Much of the interest in nanoplasmonics lies in the ability to create highly confined or intricately structured electromagnetic concentrations in subwavelength regions. Whether such hotspots are used for direct optical processing or surface patterning or are used to probe/excite volumes that are too small to access with typical diffractive approaches, the ability to confine light to particular subwavelength regions in exclusion of other nearby regions is of high technological interest. The optical writing demonstrated by the grape dimer on the thermal paper in the air gap represents a demonstration of resolution better than . With controlled excitation—in terms of fluence, time, and polarization—considerably smaller features will be achievable. While millimeter-sized thermal writing is not in itself a scientific advance, the demonstration of such control with microwave radiation in an absorbing dielectric is unexpected. The identified usefulness of absorbing dielectrics in this work broadens the range of potentially useful materials. More important, however, are the implications to nanophotonic technologies at the visible and UV wavelength scales, were semitransparent high-index natural dielectrics or metamaterials to be discovered.
Surface Geometry and Hollow Quail Eggs
Because the hotspot is observed for such a wide range of sizes and shapes, concerns may remain that the effect has an origin in the surface geometry and conductivity. While preexisting notions that the dimer is acting as a conducting short antenna are difficult to overturn definitively, we conduct an experiment that appears to preclude a “surface-only”-based explanation: We repeat the thermal-paper experiments with dimers of small quail eggs (minor axis diameter ≈ 24 mm). The eggs are individually wrapped in single-layer bands of thermal paper and placed in contact along their minor axis. After confirming that unmodified eggs display a hotspot at the point of contact, the eggs are evacuated through a hole at their apex and rebanded. Empty egg dimers do not reproduce the hotspot and, with longer irradiation, eventually display stochastic surface heating. When the eggs are refilled with water and rebanded, the dimer hotspot is reproduced (SI Appendix, Fig. S3). Visually, of course, it is impossible to discern whether the eggs are empty or filled with water, but a clear identification can be made from how they interact with microwave radiation. Thus, we eliminate surface effects such as conductivity as significant contributors to the formation of plasma from grapes in the microwave oven.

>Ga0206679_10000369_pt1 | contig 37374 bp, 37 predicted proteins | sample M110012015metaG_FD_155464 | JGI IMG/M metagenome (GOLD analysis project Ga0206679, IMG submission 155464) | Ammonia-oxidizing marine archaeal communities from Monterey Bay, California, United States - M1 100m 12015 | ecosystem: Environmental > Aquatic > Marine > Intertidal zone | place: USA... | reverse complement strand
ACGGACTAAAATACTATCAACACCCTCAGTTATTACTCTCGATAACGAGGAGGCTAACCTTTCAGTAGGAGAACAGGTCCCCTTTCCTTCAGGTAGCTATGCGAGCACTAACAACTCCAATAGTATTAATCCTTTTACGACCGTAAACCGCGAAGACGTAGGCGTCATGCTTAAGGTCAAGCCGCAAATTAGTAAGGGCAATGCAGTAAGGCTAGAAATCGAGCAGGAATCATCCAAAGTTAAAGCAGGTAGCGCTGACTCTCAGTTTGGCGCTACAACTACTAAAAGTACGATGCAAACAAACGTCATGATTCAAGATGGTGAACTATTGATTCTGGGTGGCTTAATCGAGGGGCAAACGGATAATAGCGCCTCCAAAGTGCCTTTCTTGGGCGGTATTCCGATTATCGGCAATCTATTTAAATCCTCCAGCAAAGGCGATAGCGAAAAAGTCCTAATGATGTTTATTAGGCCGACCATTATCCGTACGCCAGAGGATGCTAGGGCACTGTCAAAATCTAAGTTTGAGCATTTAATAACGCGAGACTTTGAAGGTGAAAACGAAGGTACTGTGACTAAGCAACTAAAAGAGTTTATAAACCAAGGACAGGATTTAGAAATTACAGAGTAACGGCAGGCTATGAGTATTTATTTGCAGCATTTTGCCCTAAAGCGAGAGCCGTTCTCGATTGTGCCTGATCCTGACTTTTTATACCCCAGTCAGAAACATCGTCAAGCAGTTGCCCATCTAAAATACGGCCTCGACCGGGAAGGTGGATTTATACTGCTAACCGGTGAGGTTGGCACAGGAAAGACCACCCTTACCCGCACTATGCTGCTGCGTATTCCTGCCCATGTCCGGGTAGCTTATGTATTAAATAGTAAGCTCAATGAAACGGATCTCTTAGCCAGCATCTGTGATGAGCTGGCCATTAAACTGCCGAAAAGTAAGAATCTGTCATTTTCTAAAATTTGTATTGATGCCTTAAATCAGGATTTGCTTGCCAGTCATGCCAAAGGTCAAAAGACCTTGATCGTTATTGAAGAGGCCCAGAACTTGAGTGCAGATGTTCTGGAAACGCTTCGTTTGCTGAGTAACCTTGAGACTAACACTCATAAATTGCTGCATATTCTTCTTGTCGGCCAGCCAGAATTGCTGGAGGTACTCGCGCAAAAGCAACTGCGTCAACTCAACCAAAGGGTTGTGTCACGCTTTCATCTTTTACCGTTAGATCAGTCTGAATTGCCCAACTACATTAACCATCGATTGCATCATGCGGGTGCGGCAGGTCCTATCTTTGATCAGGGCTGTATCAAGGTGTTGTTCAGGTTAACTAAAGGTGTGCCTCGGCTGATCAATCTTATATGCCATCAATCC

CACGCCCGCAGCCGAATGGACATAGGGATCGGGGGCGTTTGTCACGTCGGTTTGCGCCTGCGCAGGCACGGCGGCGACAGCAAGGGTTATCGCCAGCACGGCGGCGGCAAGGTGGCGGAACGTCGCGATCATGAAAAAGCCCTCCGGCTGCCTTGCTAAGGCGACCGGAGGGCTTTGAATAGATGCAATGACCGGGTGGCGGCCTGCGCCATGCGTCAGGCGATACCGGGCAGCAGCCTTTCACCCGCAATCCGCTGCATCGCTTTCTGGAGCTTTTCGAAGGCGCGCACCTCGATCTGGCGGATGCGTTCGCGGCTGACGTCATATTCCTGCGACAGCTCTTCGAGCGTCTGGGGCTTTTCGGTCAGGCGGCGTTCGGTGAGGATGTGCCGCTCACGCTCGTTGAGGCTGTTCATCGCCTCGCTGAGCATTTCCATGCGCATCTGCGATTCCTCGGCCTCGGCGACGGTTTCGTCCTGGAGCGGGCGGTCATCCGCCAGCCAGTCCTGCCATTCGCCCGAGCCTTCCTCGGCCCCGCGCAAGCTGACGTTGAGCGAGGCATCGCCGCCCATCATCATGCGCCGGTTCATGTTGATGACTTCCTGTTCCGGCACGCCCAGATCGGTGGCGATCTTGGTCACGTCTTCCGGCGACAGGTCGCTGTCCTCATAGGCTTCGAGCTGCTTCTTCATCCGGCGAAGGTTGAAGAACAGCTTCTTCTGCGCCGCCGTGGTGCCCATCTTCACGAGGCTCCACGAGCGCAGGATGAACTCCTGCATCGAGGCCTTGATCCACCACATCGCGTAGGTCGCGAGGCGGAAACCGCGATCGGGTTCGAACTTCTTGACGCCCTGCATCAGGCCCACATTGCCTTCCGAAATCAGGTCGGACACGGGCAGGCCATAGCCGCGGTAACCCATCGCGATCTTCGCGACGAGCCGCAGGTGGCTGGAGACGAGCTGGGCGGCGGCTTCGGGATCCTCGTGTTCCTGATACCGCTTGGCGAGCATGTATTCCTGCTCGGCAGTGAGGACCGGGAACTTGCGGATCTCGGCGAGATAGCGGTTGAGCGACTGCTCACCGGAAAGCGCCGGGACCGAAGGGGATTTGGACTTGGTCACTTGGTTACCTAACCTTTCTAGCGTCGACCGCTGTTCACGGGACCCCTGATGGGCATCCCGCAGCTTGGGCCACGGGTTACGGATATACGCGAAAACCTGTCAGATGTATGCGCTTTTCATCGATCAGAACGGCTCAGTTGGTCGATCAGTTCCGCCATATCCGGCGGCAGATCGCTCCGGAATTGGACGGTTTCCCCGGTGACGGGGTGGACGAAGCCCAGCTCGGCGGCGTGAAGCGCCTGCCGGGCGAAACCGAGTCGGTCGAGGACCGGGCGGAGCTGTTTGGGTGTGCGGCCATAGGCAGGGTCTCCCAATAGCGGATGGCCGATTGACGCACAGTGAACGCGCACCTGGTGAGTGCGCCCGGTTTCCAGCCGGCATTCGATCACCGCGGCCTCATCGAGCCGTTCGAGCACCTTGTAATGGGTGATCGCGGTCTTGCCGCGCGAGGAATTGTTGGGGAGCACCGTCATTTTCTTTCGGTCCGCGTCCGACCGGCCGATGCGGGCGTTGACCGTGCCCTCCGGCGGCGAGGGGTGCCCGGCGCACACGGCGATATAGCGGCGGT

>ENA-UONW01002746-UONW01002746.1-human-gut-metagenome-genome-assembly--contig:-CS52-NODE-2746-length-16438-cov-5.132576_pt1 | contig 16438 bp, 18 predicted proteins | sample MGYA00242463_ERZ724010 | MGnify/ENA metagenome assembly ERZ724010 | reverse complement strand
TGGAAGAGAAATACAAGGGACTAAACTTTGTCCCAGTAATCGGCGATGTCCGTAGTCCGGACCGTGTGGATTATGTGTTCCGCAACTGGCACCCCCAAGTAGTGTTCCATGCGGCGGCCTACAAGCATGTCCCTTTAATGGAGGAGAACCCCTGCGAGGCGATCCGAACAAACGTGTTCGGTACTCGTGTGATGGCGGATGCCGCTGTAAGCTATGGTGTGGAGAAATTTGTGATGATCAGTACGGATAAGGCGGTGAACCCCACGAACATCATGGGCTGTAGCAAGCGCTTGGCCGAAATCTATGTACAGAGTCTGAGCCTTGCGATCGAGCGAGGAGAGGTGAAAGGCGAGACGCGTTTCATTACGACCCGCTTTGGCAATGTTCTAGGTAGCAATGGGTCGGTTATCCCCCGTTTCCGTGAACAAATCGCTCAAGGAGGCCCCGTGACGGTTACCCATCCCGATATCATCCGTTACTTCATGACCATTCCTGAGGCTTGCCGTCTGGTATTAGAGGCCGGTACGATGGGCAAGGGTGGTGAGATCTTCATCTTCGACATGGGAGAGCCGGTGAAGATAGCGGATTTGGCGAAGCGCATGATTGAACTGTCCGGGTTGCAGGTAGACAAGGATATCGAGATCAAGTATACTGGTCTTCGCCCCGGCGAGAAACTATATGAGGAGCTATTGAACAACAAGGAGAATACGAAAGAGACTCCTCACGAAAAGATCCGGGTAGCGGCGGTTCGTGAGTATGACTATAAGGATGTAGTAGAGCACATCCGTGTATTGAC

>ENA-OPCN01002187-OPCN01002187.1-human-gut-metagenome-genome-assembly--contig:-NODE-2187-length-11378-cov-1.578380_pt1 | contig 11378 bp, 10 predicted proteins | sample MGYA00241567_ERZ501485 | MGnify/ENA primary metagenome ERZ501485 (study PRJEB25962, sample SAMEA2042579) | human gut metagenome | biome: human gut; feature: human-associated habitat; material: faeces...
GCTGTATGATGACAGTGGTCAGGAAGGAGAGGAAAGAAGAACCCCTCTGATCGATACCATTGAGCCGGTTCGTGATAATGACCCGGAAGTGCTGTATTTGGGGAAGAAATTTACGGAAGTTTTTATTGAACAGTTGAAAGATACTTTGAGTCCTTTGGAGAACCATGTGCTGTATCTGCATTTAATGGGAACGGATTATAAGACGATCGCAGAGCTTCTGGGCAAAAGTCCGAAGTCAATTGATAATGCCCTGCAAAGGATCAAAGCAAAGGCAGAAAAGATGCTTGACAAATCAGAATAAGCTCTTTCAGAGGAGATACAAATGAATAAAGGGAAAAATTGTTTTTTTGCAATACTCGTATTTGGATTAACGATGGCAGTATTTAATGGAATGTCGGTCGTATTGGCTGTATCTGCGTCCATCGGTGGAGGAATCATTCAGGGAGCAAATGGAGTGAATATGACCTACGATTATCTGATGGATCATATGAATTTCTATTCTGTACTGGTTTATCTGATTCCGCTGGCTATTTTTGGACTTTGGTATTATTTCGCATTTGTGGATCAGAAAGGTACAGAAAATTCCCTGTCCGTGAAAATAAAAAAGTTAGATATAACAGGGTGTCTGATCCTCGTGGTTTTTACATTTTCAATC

Through a combination of videography, FEM simulations, IR thermal imaging, and thermal-paper sectioning, we have shown that the popular-science phenomenon of forming plasma with grapes in a household microwave oven is explained by MDR behavior. Grapes act as spheres of water, which, due to their large index of refraction and small absorptivity, form leaky resonators at 2.4 GHz. Mie resonances in isolated spheres coherently add when brought together such that the aqueous dimer displays an intense hotspot at the point of contact that is sufficient to field-ionize available sodium and potassium ions, igniting a plasma. This hotspot is shown to be spatially confined on subwavelength scales that approach .
Because water has a larger index of refraction, at 2.4 GHz, than any known dielectric at visible frequencies, it is possible to explore unique resonance geometries in the microwave regime that are currently inaccessible at visible wavelengths. Thus, this work is likely to open experimental opportunities for modeling nanophotonic resonance phenomena with scaled-up objects illuminated at microwave frequencies. More direct applications may include the design of passive omnidirectional wireless antennas, superresolution microwave excitation and imaging, and the invention of microwave-pumped dielectric spaser analogues (19).
We thank Trent University students Emily Rose Korfanty, Rodion Gordzevich, Alan Godfrey, and Aaron Curtis (University of Toronto) for technical support and significant research contributions; Alessandro P. Bambic (Concordia University) for preliminary finite-difference time-domain simulation contributions; CMC Microsystems for an extended loan of Keysight thermal-imaging equipment; Hoskins Scientific for the loan of FLIR thermal-imaging equipment; and the University of Ontario Institute of Technology Faculty of Science for the loan of Mega Speed high-speed imaging equipment. This work was supported by Natural Sciences and Engineering Research Council of Canada Discovery Grants 418388-2012 (to A.D.S.) and 435875-2013 (to P.B.); and Canada Research Chairs program Grant CRC-NSERC-231086.
- ?1To whom correspondence should be addressed. Email: .
Author contributions: A.D.S. conceived research; H.K.K., P.B., and A.D.S. designed research; H.K.K., P.B., and A.D.S. performed research; H.K.K., P.B., and A.D.S. contributed new reagents/analytic tools; H.K.K., P.B., and A.D.S. analyzed data; and H.K.K. and A.D.S. wrote the paper.
The authors declare no conflict of interest.
This article is a PNAS Direct Submission.
?*Explicitly, the complex index of refraction is related to the complex susceptibility via , where n is typically referred to as the index of refraction and k, which is responsible for absorption, is referred to as the extinction coefficient. At 20 °C, we have and .
This article contains supporting information online at www.pnas.org/lookup/suppl/doi:10.1073/pnas.1818350116/-/DCSupplemental.
- Copyright ? 2019 the Author(s). Published by PNAS.
This open access article is distributed under Creative Commons Attribution-NonCommercial-NoDerivatives License 4.0 (CC BY-NC-ND).